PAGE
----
This is the second of a series of articles where I explain different methods of combining data from multiple files into a single workbook/table. In the first article I described how to use a function to combine data from identical Excel Workbooks into a single file using Power Query. Next week I will cover a second method of doing this with Excel Workbooks. But before I cover the second method, I thought it would be worthwhile to talk about how to do this with CSV files. CSV files are relatively simple to combine provided they are in the same format and are generally tabular in layout. If you need to do significant transformation of the CSV files (e.g. unpivoting columns and removing rows of data that are unused) then you may be better off to use the function approach covered last time.
Overview of the approach
This is probably the easiest way to combine multiple files, however it only works if you have CSV (or other text format) files. Here is an outline of the steps followed by instructions.
- Place all the CSV files in a folder
- Import the files in the folder using Power Query
- Expand the contents of all of the files
- Remove any unwanted duplicate headers from files 2+.
1. Place all the CSV files in a folder
The CSV files I am using for this demo consist of 3 columns with a single header row as shown below.
I have 3 of these files for different periods all in the same folder
2. Import the contents of the folder using Power Query
I then created a new blank workbook and created a new Power Query to import the contents of this folder.
Select the correct folder from the dialog, then click OK.
3. Expand the contents of all of the files
There are a lot of columns that you can see in the Power Query results window after completing the previous step (mainly metadata about each file). The only one needed for this combine process is the first column called [Content] marked as 1 below. You can get rid of all the other columns by clicking on the first column, and then selecting Remove Columns (2), Remove Other Columns (3).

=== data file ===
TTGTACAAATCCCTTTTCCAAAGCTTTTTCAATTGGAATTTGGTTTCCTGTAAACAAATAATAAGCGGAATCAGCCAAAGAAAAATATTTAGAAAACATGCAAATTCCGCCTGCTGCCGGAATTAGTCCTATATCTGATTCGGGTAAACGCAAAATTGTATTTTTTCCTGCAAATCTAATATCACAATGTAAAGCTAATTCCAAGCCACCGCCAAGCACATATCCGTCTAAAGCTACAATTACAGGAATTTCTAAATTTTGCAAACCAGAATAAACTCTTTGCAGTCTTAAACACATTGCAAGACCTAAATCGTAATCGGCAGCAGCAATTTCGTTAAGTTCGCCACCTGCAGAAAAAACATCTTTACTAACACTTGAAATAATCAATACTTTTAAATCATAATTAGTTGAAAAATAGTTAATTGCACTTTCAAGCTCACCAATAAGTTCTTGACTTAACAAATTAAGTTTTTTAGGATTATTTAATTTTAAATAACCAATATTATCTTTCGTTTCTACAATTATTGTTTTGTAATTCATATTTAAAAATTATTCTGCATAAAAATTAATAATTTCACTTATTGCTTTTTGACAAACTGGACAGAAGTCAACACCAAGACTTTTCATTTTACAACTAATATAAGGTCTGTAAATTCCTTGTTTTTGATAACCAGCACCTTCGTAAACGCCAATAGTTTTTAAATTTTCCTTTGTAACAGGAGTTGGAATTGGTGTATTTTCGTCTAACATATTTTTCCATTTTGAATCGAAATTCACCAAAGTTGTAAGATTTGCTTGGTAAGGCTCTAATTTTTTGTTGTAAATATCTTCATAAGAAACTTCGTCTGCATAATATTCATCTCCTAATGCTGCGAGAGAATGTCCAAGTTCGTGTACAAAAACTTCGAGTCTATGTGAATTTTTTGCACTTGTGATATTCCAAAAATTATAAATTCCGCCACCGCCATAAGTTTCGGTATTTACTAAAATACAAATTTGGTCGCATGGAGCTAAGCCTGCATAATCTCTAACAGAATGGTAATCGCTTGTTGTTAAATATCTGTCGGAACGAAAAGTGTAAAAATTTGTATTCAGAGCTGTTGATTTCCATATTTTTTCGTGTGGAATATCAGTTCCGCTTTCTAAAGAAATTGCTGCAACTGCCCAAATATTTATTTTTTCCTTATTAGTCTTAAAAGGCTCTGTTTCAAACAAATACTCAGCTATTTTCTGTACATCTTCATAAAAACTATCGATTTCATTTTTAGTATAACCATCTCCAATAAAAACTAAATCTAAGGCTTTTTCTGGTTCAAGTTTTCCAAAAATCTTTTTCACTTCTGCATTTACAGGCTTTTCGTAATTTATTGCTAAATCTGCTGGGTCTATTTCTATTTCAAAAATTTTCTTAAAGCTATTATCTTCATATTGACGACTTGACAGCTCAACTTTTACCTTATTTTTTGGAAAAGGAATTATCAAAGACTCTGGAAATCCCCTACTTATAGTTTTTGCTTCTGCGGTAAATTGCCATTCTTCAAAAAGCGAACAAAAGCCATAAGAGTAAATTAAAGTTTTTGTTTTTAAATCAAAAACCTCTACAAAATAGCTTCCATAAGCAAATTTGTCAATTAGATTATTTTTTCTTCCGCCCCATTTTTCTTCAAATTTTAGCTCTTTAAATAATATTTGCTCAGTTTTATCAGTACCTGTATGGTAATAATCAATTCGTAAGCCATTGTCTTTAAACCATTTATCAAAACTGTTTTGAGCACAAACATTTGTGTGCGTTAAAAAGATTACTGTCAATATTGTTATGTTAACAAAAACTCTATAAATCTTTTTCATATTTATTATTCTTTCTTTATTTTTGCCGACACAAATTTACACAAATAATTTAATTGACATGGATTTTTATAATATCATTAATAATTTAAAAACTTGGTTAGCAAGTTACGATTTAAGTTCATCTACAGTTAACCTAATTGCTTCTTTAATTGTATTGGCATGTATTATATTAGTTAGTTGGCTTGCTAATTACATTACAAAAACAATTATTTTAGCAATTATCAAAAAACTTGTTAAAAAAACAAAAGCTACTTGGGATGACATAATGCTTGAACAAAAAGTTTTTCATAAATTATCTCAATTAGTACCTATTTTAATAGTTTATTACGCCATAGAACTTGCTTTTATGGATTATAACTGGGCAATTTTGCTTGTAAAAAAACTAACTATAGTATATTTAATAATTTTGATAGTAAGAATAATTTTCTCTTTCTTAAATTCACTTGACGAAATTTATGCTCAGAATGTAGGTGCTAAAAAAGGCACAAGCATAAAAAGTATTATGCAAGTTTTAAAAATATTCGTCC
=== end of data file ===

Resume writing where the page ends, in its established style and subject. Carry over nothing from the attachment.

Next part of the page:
After removing all the other columns, you will need to click on the button at the top of the [Content] column as shown below (called either combine or expand depending on your view).
After you have clicked this button, Power Query jumps into action and performs a number of steps automatically to combined the data (4 steps n my case) . You can see these in the Applied Steps window to the right.
You should always check the “changed type” step to make sure that Power Query’s guess of the data type for each column is correct. To do this, make sure you have the formula bar turned on (steps 1 and 2 below). Select the “changed type” step from the Applied Steps and then check the formula bar (3). You can see that Power Query has correctly identified my 3 columns as being of type Date, Integer and Integer. You don’t need to really understand the Power Query formula language to be able to confirm these things as it is pretty intuitive.
If any of the formats are incorrect, simply click on the column(s) and change the format to the correct one.
4. Remove any unwanted headers
The last step is to remove any unwanted headers. As you can see in the Applied Steps above, the second to last step is “Promoted Headers”. This step took the first row from the first CSV file and turned this row into the column names for the new table. But the problem is that each CSV file has an exact copy of this header row, and these rows exist in the data.
To remove the extra headers, click on any of the column filter buttons (shown as 1 below). In my example, there are more than 1,000 rows of data and hence you can’t see the header in the list as indicated by the warning in 2 below. To solve this problem, click on the “load more” link (shown as 3).
When I did this for this demo, I got an error shown as 1 below. The issue is that the header row that needs to be removed consists of the word “Date” but the word “Date” cannot be formatted as type “Date” (this data format change was executed automatically by Power Query in the previous step). You could delete the “Changed Type” step if you want, but the easiest thing to do is to is simply select the second last step (shown as 2 below) before completing this filter step.
So to make it work, first select the second last step (shown as 1 below), then click the filter on one of the columns (2 below). You will then see the header row called “Date” in the list of values. Deselect this header row (shown as 3) and then click OK.
Now you can click FileClose and Load and the process is complete.
Doing the same with Excel Workbooks
Excel is slightly different and needs some manual intervention, so that is a topic for next week.
if you want a comprehensive lesson on how to use Power Query, checkout my training course here https://exceleratorbi.com.au/product/power-query-excel-power-bi-online-training/